• 29. FACTORIES ACT • Employers are required to follow stringent licensing and safety measures. • Factory is defined as a place where ‘manufacturing process’ is carried out using 10 workers using electrical power or 20 workers without power. • ‘Manufacturing process’ also includes petrol pumps, retail workshops, handicraft industries etc. • Post Bhopal tragedy (Union Carbide case) special chapter (IVA) has been added making disclosures mandatory for hazardous processes. • The working hours, leave , weekly days off and wages are similar to Shop and Establishment Acts- this is discussed later herein. • Under the Act the “occupier “ is responsible for all compliances and in the case of an incorporated company the Director on the board of the company must be designated for the purpose of an “occupier”. Failing which all directors could become liable. 11/14/2013 TEAM SPARK PLUG 29
  • 30. THANK YOU 11/14/2013 TEAM SPARK PLUG 30
  • 31. SOCIAL SECURITY LEGISLATIONS The Employees’ Provident Funds and Miscellaneous Provisions Act, 1952 (EPFA). • EPFA applies to establishments and factory employing 20 or more persons. • Employee drawing salary upto Rs.6,500/- per month has to become member of the provident fund. • EPFA in provident fund scheme provides wherein 12% is contributed by both the employee and the employer with administration charge of 1.5%. • In Pension/Superannuation fund scheme a part of the contribution to the provident fund (8.33%) is diverted to this scheme. • The Deposit Linked Insurance Fund Scheme is for providing Life Insurance benefits. The employer contributes 0.5% and 0.01% towards administrative cost of the basic wages.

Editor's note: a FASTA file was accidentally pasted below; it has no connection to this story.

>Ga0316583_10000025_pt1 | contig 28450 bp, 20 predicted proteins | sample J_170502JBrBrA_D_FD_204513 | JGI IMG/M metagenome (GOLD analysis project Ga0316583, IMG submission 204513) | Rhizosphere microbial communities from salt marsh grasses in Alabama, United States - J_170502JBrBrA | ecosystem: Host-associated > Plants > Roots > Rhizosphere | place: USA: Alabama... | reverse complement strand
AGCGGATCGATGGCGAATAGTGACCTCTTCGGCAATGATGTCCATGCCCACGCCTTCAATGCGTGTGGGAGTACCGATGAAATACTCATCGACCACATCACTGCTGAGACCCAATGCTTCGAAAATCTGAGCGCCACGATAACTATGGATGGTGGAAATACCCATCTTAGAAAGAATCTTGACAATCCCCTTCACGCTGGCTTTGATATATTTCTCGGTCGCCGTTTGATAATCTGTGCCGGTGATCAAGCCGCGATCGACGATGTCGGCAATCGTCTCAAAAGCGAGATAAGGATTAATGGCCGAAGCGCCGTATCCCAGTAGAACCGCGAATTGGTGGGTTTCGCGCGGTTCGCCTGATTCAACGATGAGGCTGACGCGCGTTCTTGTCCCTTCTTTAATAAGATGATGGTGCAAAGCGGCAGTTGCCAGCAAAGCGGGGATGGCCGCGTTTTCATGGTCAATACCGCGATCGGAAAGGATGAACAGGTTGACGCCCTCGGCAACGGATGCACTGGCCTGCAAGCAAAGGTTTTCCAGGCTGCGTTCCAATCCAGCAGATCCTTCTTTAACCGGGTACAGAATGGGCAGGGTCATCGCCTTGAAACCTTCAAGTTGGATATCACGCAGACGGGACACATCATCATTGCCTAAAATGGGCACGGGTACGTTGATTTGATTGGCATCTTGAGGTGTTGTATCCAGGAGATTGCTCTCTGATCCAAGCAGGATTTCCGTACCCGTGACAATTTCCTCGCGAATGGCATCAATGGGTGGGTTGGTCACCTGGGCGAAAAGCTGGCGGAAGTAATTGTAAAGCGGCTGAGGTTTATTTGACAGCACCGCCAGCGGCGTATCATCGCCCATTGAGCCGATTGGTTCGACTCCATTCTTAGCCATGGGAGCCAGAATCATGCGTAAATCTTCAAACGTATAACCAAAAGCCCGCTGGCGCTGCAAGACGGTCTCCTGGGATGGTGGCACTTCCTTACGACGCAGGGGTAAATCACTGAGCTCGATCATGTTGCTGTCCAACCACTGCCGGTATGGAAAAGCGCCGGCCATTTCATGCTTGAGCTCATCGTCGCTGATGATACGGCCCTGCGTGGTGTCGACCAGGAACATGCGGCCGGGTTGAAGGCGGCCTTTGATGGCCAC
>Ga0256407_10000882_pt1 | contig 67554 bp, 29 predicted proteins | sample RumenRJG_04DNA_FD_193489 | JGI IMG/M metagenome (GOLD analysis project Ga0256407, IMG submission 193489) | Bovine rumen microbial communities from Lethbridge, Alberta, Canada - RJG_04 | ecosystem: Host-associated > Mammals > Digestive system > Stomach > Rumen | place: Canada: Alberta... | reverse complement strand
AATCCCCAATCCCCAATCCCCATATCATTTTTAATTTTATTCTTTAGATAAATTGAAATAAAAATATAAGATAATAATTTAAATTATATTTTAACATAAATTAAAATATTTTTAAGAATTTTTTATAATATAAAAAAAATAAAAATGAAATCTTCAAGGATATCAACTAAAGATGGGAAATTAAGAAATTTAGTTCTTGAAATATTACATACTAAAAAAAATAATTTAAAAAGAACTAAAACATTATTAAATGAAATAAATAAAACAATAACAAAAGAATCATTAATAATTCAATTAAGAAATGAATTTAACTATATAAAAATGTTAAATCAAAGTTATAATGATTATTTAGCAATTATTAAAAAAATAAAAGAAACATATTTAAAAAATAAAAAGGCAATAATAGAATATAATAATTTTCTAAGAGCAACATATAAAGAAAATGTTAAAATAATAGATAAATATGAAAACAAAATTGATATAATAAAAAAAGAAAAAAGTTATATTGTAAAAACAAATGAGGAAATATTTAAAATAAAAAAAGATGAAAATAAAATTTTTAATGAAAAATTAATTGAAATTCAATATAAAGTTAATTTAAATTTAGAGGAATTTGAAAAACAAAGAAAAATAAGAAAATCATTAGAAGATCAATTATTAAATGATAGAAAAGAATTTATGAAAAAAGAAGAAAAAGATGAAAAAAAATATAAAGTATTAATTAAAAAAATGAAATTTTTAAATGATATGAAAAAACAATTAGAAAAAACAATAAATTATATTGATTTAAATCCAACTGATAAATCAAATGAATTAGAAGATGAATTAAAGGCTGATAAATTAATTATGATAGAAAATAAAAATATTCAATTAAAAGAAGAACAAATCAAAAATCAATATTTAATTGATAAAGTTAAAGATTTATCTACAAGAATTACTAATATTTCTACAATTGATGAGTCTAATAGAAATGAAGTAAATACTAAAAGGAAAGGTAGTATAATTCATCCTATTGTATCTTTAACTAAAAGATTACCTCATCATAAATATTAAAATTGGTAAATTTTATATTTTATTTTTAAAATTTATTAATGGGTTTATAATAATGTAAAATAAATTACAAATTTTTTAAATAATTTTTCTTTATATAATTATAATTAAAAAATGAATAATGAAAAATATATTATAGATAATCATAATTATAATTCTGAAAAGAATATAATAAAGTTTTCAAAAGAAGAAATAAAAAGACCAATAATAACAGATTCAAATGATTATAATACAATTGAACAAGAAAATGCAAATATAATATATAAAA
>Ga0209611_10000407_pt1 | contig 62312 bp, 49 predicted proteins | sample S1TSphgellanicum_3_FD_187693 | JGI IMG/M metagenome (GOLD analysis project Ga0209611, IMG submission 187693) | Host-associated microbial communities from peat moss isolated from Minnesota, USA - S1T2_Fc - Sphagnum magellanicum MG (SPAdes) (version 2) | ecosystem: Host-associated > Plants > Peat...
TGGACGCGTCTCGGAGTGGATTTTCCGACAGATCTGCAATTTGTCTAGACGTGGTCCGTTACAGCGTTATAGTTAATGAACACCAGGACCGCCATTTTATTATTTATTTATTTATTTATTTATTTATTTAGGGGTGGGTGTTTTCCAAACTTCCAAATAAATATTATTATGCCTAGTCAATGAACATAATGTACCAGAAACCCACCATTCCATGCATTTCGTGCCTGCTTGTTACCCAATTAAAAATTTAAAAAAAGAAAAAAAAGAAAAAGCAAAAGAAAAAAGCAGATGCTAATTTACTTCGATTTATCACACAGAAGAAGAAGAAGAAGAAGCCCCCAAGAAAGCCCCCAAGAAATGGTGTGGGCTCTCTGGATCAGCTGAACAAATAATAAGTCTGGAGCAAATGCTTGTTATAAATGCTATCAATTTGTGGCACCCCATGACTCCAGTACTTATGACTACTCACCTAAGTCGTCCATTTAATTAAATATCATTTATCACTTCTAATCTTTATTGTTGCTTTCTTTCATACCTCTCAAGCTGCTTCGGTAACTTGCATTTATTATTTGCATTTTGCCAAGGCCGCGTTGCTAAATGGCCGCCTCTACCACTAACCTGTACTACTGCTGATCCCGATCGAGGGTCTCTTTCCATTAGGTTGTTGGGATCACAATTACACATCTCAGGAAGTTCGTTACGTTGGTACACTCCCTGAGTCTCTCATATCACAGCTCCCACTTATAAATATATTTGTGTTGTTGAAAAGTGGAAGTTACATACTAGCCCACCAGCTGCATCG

• 32. ………CONTD The Payment of Gratuity Act, 1972 • It applies to factories, mine, oilfield, plantation, port , railway, Shops and Establishments employing ten or more persons. • Applicable to employees who have rendered continuous service for five years. • Employees with less than five years will be entitled in case of death or disablement. • Employer has to pay within 30 days from the date it becomes payable to the employee. • Total amount of gratuity payable shall not exceed Rs.3,50,000/- to 10 Lakhs unless there is a contract to the contrary. • Compulsory insurance is necessary towards gratuity from Life Insurance Corporation, unless employer exempted from the Government. • Gratuity is calculated at the rate of 15 days wages for every completed year of service or a part thereof exceeding six months.
  • 33. ………CONTD The Employees’ State Insurance Act, 1948 • The contribution under this Act of an employee comprises of contribution payable by the employer and the employee. • Presently every insured employee and his employer have to pay the Employees State Insurance Corporation at the rate of 1.75% and 4.75% respectively of the wage of the employee. • Under the Act, the employer is liable to pay compensation to workmen incapacitated due to an accident arising out and in the course of employment.